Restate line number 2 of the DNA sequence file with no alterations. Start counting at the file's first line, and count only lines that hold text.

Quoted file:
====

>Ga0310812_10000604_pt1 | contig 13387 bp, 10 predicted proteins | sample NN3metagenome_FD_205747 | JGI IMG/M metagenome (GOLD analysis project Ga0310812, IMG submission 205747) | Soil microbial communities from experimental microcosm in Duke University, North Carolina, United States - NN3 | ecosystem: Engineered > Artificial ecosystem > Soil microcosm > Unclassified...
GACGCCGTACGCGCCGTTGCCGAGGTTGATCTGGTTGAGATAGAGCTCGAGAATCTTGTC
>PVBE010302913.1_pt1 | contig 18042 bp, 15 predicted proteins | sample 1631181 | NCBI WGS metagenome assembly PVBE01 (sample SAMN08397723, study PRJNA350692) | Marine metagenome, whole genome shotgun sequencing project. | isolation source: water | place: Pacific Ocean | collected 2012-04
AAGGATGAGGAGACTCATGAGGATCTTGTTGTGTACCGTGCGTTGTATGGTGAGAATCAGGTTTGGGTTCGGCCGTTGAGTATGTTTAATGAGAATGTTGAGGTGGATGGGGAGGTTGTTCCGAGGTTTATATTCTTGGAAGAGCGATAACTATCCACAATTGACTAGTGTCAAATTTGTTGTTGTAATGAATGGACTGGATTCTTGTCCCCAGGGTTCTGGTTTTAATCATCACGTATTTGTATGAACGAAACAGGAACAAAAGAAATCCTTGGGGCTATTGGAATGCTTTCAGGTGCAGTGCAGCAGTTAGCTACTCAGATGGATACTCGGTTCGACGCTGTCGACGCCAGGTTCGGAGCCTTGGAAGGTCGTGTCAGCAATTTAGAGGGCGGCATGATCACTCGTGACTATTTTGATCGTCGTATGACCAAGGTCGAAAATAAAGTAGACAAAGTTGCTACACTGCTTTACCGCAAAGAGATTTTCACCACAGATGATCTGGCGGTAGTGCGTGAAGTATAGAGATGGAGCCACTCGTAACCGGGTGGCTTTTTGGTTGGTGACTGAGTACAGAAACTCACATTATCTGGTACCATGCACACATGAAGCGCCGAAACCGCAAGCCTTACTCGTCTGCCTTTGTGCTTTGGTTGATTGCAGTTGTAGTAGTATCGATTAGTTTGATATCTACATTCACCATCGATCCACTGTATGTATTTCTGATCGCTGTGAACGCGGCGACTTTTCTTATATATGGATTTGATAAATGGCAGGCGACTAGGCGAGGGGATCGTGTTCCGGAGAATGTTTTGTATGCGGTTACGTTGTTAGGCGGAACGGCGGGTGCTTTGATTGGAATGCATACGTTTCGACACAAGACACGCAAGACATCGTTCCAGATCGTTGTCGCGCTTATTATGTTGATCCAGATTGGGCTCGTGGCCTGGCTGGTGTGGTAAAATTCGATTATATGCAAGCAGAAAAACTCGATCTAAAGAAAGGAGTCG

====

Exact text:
GACGCCGTACGCGCCGTTGCCGAGGTTGATCTGGTTGAGATAGAGCTCGAGAATCTTGTC